- I'm not sure if Desperate Housewives really belonged in the comedy categories at the Emmys but what I can tell you is that it is a funny series, that doesn't restrict itself to the slapstick situations that Terri Hatcher's Susan finds herself in or the quiet desperation that Felicity Huffman's Lynette Scavo deals with when trying to be a good mother to her three little terrorists. The show is full of satire, both of the soap opera form - daytime and nighttime - and of cultural concepts, like Bree acting like a local Martha Stewart or the member of the high school's abstinence club having an affair with a married woman. Definitely worth the effort.

From the Earth to the Moon [The Signature Edition]
- I have a theory dating back to the heyday of the mini-series in the 1980s. In those days a mini-series amounted to a four hour movie shown on two nights, usually stuff from the likes of Danielle Steele and Judith Krantz. My theory then and now is that the miniseries needs to have an epic quality about its subject matter. Think of the best miniseries, shows like Roots, Holocaust, Shogun, Winds of War, War and Remembrance and my personal favourite Centennial, and you'll realise that they all had an epic quality. Ironically the epic quality proved too disruptive to viewing habits which is supposed to explain why there are so few miniseries on network TV. Tom Hanks produced two magnificent examples of the miniseries with Band of Brothers and From the Earth to the Moon and he apparently has two more in various stages of production. From the Earth to the Moon is already out on DVD but this version runs five disks rather than four, which promises considerably more extra material.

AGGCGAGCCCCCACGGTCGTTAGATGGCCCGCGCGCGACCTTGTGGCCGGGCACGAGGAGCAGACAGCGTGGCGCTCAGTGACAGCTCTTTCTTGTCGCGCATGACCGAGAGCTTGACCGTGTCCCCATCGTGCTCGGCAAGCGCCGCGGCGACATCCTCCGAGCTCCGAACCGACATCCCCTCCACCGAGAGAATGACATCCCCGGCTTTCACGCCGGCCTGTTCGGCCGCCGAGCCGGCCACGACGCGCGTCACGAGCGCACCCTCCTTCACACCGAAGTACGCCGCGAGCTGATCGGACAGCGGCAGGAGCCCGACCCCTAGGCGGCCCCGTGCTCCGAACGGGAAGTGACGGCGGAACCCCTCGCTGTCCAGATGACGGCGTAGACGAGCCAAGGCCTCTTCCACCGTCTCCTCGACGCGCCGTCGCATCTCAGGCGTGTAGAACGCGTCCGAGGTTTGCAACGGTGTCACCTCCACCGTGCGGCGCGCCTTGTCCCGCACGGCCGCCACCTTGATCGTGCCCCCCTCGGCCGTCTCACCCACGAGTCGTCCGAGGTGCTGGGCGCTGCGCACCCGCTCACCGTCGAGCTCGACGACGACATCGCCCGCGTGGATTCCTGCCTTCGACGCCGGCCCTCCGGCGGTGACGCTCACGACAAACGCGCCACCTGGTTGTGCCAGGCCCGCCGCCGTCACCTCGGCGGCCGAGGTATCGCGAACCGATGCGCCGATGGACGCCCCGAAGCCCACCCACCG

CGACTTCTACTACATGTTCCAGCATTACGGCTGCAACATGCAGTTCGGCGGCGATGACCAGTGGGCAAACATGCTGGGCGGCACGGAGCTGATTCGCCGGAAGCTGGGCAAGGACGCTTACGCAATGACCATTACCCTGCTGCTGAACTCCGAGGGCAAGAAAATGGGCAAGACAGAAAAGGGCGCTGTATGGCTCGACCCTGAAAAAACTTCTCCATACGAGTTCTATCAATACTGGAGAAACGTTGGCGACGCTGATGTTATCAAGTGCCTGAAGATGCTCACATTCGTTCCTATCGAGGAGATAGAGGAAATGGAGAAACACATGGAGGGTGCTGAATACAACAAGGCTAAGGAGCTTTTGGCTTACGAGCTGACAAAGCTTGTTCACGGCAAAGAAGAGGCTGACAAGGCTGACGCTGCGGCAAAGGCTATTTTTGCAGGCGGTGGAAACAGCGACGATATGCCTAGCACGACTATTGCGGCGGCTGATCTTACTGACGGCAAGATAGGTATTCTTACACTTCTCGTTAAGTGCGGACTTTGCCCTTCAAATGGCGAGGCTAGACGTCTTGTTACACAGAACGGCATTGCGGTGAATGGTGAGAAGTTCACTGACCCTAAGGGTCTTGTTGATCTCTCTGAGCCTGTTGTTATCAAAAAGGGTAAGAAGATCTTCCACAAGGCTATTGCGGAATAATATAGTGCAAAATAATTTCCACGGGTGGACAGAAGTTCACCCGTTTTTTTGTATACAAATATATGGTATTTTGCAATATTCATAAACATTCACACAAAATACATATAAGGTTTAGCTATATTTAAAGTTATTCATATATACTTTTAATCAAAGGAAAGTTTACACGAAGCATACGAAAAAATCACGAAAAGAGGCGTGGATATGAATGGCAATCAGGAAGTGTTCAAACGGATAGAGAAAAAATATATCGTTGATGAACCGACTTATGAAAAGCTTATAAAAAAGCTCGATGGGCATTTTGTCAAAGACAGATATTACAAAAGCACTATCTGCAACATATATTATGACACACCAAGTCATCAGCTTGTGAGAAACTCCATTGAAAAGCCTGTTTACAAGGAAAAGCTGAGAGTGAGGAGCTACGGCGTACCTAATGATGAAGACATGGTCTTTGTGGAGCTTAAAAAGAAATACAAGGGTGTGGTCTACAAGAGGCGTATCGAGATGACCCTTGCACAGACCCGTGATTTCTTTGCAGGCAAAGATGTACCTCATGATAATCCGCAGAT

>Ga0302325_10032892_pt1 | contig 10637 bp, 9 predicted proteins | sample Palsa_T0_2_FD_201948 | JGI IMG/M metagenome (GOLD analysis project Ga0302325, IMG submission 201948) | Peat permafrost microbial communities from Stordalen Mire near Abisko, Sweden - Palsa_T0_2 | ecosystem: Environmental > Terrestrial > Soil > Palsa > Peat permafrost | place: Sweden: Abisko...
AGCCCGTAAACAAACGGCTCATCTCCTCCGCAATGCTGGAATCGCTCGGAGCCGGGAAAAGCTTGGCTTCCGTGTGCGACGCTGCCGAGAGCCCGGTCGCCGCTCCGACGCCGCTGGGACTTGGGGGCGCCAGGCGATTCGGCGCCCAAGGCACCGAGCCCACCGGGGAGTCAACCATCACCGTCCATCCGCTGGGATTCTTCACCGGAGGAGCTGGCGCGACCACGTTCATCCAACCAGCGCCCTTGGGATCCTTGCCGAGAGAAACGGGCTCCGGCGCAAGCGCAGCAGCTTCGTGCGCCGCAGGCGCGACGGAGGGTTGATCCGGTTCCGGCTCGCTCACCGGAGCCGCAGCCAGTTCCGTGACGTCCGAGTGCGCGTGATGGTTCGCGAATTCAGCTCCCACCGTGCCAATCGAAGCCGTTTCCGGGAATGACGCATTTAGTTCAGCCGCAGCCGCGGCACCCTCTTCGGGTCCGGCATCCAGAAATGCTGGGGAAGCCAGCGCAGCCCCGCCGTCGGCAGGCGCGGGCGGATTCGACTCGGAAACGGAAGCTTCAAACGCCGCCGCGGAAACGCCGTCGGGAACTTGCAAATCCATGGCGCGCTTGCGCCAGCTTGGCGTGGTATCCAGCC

Heathcliff and the Catillac Cats
- Never saw it, but this was one of a number of attempts to bring the Heathcliff comic strip to television. The Catillac Cats referred to in the title was actually a second segment which didn't interact with the Heathcliff character. This all occurred in a single half hour giving each segment about 12 minutes. The Heathcliff character was voiced by Mel Blanc which is always a plus.

Justice League Unlimited - Joining Forces
- I love this series. Character design is a cleaned up version of the comic book characters (cleaned up to make them easier to animate) and the producers have access - with some restrictions - to a huge number of characters. The second season introduced a major opponent for the League in the form of Amanda Waller and a suspicious US government. There's some intelligent and witty writing and on the whole the series works on several levels. Fans of the comics will definitely appreciate this.

Man Show: Boy and Household Hints from Adult Film Stars
- No idea but I have a suspicion that it's not the sort of comedy I'd enjoy.

My Dad the Rock Star Vol 1: Dad's Debut
- Not listed on and I don't know much about it except that it was on Nickelodeon for 24 episodes

Ned and Stacey: The First Season
- We first got Fox (out of Rochester New York) in 1995 - about the time the UPN launched since the Rochester station was also serving as a UPN station on the weekends and other off hours. As a result Ned And Stacey wasn't exactly on my radar. The series ran for only two years and I can't think of any good reason for putting it out on DVD. I can think of a not so good reason, one of which is the current popularity of Debra Messing from Will & Grace and the other is Thomas Haden Church who earned an Academy Award nomination for Sideways. Reason enough? Maybe.